Metro opponents, armed with some interoffice memorandums from the U.S. Department of Transportation are attacking as defective a regional task force analysis of the Metro subway that resulted in a federal commitment to support the "goal of completing" the planned 100-mile system.
A group called Coalition for Metro Accountability (COMA), whose chairman Edward Kanwit waged a vigorous battle against expanding Metro during hearings last spring, obtained the documents under the federal Freedom of Information Act.
They key document, a July 24 memorandum from Chester Davenport, assistant transportation secretary for policy and international affairs, said the restudy of Metro has "a number of serious defects which prevent it from being an effective decision-making document."
On Aug. 17, Transportation Secretary Brock Adams declared the restudy completed and said that the Carter administration stood firmly behind "the goal of completing" the 100-mile system. He said that U.S. aid for the system would be dependent on up-front guarantees of millions of dollars from local and state governments and the resolution of several questions that still are under negotiation.
A Prince George's County group that is loosely allied with Kanwit's organization passed out a letter at a County Council work session Monday stating that no rationale could be found for Adams' decision in the voluminous files on Metro.
That group, called Citizens Organized for Unification and Preservation of our Neighborhoods, is headed by June Weber Miller, who also organized the successful drive in the recent election requiring a referendum before future county bonds for Metro could be sold.
Davenport's memorandum and other supporting papers charged among other things that Metro's potential ridership was dramatically overestimated, that fare assumptions were unrealistic, that operating costs were understated and that the restudy failed to break out costs and benefits of each uncompleted and unfunded segment of the subway.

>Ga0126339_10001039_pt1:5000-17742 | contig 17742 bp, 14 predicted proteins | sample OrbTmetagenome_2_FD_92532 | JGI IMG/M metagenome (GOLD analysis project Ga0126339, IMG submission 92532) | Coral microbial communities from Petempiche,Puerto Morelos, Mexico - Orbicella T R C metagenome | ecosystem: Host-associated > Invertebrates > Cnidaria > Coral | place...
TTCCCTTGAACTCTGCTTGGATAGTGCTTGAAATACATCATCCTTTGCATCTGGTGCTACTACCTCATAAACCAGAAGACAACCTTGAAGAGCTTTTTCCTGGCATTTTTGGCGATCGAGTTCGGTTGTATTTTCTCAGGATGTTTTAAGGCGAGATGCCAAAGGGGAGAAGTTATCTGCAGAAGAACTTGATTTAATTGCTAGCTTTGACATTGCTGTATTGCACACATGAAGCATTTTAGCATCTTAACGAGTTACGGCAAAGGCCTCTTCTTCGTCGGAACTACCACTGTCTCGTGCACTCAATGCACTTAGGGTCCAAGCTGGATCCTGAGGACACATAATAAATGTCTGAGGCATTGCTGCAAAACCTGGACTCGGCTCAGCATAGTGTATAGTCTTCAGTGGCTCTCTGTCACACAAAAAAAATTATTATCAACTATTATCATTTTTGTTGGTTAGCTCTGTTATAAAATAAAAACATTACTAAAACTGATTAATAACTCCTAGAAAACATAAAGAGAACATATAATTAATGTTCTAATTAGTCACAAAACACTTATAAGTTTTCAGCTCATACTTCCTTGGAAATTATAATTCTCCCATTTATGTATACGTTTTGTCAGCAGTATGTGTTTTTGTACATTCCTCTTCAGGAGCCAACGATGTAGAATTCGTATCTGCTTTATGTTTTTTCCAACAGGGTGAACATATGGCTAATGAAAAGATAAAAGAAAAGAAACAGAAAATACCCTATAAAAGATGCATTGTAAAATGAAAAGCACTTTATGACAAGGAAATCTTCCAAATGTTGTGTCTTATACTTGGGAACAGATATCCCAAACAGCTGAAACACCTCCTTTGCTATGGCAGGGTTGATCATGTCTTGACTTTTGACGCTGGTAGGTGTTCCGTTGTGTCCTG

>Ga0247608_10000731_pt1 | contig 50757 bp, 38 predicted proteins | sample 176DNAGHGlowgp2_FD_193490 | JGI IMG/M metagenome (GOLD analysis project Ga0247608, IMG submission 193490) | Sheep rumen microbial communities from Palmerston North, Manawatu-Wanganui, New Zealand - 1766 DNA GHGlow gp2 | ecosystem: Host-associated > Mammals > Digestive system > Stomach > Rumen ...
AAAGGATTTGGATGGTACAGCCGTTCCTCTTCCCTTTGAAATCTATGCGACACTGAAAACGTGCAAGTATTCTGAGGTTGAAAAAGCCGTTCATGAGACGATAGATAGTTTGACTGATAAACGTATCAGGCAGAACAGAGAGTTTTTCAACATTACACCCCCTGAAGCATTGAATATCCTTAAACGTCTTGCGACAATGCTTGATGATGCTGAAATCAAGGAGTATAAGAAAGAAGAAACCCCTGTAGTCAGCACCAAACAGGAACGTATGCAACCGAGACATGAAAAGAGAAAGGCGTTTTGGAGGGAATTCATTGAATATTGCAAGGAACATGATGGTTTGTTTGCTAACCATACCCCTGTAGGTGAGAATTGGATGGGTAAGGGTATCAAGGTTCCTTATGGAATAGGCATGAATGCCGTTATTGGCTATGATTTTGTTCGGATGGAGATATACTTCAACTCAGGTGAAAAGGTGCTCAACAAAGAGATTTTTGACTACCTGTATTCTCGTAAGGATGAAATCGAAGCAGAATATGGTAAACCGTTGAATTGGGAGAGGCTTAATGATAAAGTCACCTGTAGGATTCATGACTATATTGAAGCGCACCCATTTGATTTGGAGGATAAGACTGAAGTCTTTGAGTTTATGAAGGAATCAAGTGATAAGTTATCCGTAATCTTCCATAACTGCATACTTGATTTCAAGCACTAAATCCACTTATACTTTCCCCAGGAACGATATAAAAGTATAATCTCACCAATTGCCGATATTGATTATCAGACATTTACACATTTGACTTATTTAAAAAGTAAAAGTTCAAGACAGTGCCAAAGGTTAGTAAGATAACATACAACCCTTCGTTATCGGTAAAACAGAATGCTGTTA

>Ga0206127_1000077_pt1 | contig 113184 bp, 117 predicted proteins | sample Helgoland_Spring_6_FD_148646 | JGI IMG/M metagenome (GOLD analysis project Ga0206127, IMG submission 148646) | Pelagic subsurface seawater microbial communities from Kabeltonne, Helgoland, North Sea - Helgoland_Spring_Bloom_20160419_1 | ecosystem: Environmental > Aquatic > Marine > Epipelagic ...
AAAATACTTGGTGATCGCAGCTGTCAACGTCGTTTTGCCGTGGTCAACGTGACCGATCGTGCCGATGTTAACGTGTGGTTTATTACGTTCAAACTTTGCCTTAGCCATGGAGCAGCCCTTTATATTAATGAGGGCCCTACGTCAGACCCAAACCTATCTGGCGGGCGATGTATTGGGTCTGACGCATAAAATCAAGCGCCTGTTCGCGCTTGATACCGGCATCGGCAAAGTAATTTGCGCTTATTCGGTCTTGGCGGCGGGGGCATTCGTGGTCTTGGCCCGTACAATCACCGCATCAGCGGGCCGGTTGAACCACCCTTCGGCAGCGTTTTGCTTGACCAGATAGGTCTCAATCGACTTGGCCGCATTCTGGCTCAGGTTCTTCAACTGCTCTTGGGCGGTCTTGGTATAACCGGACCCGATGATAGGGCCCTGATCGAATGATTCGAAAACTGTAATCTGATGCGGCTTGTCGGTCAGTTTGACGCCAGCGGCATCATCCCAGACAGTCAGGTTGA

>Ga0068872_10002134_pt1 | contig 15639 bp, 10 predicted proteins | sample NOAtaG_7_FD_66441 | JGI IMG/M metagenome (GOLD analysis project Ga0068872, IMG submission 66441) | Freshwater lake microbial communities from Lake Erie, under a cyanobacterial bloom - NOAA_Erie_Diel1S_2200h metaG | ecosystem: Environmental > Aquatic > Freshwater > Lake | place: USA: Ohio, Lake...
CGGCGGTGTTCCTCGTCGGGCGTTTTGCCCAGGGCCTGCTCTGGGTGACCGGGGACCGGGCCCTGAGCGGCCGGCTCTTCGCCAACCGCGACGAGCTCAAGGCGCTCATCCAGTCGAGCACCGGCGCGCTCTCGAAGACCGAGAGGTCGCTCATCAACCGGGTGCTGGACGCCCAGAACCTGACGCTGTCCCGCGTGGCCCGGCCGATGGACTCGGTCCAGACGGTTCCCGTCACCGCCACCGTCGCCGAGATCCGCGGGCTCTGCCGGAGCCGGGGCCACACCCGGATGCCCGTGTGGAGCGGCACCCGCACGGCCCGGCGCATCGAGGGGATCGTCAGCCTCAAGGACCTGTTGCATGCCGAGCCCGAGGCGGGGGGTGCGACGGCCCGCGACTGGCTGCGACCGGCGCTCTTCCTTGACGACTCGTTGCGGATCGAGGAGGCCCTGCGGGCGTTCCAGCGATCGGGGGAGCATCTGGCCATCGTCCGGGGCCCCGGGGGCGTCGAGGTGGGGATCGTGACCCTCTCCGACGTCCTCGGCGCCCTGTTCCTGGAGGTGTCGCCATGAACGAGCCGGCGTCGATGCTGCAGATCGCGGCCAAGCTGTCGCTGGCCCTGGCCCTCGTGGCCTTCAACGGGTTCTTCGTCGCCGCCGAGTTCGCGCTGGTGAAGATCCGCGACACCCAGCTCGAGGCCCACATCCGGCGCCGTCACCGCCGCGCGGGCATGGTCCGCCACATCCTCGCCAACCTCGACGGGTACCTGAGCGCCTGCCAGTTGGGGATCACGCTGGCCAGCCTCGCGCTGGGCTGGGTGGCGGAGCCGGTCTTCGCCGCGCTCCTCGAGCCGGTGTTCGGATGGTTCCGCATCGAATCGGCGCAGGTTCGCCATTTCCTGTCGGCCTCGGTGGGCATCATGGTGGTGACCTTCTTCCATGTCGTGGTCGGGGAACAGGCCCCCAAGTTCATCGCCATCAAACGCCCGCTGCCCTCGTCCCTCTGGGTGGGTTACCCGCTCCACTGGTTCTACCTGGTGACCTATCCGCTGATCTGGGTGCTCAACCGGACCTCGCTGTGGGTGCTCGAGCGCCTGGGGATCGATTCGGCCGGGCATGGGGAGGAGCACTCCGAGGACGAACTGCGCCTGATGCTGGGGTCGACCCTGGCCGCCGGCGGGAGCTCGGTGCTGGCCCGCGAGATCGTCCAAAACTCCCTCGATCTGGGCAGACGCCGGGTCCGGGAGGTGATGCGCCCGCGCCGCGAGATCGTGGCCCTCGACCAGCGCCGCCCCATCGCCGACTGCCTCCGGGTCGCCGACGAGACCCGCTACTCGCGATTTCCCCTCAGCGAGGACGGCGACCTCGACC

Many of those points were addressed in Metro staff work after the final submission of the study, however.
Richard S. Page, administrator of the Urban Mass Transportation Administration and Adams'key lieutenant in the Metro study, wrote to area officials on Sept. 19 that the study did have some faults, but that "nonetheless . . . the study was through and useful to us as well as to local officials."
In an interview yesterday, Page said that "if we listened to every single analyst in this building we would never make any decisions . . . There is no such thing as a perfect alternatives analysis and there never will be."
Page said that local governments and their staffs worked "much harder than any federal bureaucrat" on the study, which lasted almost two years, and that "we decided . . . it was time for us to stop raising nit-picking questions."
The federal commitment was supported, Adams said, by the White House and the Office of Management and Budget. President Carter was briefed on the matter and approved the commitment, Adams said.